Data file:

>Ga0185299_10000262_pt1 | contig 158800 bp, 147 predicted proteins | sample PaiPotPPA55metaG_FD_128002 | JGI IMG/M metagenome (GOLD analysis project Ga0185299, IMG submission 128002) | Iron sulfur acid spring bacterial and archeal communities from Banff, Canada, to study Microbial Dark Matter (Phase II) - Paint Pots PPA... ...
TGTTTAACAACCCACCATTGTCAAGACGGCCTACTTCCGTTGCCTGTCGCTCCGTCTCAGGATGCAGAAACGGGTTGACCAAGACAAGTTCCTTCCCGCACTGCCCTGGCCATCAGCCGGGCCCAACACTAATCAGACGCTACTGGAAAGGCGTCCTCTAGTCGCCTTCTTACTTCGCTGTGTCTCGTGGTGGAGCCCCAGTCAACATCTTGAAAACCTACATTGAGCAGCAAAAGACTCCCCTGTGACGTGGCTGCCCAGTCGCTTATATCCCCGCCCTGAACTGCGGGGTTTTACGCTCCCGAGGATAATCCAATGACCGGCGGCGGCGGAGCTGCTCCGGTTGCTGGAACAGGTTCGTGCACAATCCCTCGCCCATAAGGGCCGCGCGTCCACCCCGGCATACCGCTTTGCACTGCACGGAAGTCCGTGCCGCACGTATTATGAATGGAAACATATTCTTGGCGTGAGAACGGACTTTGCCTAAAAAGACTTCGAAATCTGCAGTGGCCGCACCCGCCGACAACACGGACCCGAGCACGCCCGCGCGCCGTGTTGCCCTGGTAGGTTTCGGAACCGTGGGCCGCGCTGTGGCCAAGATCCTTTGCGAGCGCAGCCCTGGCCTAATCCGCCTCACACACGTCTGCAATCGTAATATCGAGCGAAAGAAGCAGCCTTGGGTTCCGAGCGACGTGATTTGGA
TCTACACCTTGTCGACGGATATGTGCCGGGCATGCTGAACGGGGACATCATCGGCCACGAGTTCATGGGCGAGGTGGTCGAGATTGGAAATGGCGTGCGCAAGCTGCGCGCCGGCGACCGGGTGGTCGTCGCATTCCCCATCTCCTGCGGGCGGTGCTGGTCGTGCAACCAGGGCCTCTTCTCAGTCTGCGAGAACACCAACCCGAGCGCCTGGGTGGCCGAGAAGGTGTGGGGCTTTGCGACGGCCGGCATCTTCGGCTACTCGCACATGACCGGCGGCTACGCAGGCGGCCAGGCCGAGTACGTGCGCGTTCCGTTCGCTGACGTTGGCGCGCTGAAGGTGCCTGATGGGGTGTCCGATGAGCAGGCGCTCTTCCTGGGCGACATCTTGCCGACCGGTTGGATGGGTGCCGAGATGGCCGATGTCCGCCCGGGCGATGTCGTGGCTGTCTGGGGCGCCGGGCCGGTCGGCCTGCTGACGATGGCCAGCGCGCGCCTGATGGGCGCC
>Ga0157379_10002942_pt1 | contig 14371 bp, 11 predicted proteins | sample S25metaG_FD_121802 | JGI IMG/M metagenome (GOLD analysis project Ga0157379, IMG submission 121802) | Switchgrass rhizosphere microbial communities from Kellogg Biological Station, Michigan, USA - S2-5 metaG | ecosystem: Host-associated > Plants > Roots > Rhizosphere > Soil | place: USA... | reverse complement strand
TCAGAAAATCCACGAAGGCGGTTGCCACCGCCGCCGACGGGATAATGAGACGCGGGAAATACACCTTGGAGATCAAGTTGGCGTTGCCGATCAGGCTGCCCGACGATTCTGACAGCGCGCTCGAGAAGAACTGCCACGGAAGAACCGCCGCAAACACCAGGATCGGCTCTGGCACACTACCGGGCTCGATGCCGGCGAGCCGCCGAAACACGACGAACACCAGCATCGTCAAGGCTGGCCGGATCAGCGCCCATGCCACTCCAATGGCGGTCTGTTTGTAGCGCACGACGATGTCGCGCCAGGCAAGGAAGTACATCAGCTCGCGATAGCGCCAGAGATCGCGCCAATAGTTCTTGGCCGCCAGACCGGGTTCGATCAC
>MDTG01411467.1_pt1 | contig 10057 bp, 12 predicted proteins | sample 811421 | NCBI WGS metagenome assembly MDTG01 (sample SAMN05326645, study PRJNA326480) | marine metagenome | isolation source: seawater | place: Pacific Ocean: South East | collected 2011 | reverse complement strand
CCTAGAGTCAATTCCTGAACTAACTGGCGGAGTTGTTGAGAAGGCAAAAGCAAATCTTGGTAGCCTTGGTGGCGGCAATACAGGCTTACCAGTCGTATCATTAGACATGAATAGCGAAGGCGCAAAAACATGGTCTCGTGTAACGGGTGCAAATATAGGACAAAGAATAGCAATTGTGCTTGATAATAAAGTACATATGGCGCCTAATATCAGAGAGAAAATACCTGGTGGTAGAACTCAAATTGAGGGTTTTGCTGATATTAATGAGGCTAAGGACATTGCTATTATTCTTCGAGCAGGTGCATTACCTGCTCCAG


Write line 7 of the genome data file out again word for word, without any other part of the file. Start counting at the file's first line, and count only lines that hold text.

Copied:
CCTAGAGTCAATTCCTGAACTAACTGGCGGAGTTGTTGAGAAGGCAAAAGCAAATCTTGGTAGCCTTGGTGGCGGCAATACAGGCTTACCAGTCGTATCATTAGACATGAATAGCGAAGGCGCAAAAACATGGTCTCGTGTAACGGGTGCAAATATAGGACAAAGAATAGCAATTGTGCTTGATAATAAAGTACATATGGCGCCTAATATCAGAGAGAAAATACCTGGTGGTAGAACTCAAATTGAGGGTTTTGCTGATATTAATGAGGCTAAGGACATTGCTATTATTCTTCGAGCAGGTGCATTACCTGCTCCAG